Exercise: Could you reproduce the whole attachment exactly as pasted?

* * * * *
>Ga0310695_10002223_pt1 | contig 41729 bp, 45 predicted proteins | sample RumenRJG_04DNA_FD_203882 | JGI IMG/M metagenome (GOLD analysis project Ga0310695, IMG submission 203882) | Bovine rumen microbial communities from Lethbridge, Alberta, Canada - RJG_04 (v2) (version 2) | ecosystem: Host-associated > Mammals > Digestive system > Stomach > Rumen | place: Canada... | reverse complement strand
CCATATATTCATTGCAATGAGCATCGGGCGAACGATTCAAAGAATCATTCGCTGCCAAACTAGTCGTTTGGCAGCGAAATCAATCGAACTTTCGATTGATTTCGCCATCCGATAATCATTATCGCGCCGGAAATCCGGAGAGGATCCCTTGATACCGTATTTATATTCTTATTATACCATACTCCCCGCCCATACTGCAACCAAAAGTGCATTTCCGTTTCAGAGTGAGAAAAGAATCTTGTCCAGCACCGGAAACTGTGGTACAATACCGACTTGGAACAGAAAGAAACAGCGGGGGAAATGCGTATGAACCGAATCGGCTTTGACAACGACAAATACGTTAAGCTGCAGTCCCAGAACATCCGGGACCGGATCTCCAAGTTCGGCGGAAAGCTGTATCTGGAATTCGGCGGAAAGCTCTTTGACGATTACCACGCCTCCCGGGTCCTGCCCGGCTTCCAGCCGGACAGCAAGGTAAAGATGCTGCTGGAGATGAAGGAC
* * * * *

>Ga0310695_10002223_pt1 | contig 41729 bp, 45 predicted proteins | sample RumenRJG_04DNA_FD_203882 | JGI IMG/M metagenome (GOLD analysis project Ga0310695, IMG submission 203882) | Bovine rumen microbial communities from Lethbridge, Alberta, Canada - RJG_04 (v2) (version 2) | ecosystem: Host-associated > Mammals > Digestive system > Stomach > Rumen | place: Canada... | reverse complement strand
CCATATATTCATTGCAATGAGCATCGGGCGAACGATTCAAAGAATCATTCGCTGCCAAACTAGTCGTTTGGCAGCGAAATCAATCGAACTTTCGATTGATTTCGCCATCCGATAATCATTATCGCGCCGGAAATCCGGAGAGGATCCCTTGATACCGTATTTATATTCTTATTATACCATACTCCCCGCCCATACTGCAACCAAAAGTGCATTTCCGTTTCAGAGTGAGAAAAGAATCTTGTCCAGCACCGGAAACTGTGGTACAATACCGACTTGGAACAGAAAGAAACAGCGGGGGAAATGCGTATGAACCGAATCGGCTTTGACAACGACAAATACGTTAAGCTGCAGTCCCAGAACATCCGGGACCGGATCTCCAAGTTCGGCGGAAAGCTGTATCTGGAATTCGGCGGAAAGCTCTTTGACGATTACCACGCCTCCCGGGTCCTGCCCGGCTTCCAGCCGGACAGCAAGGTAAAGATGCTGCTGGAGATGAAGGAC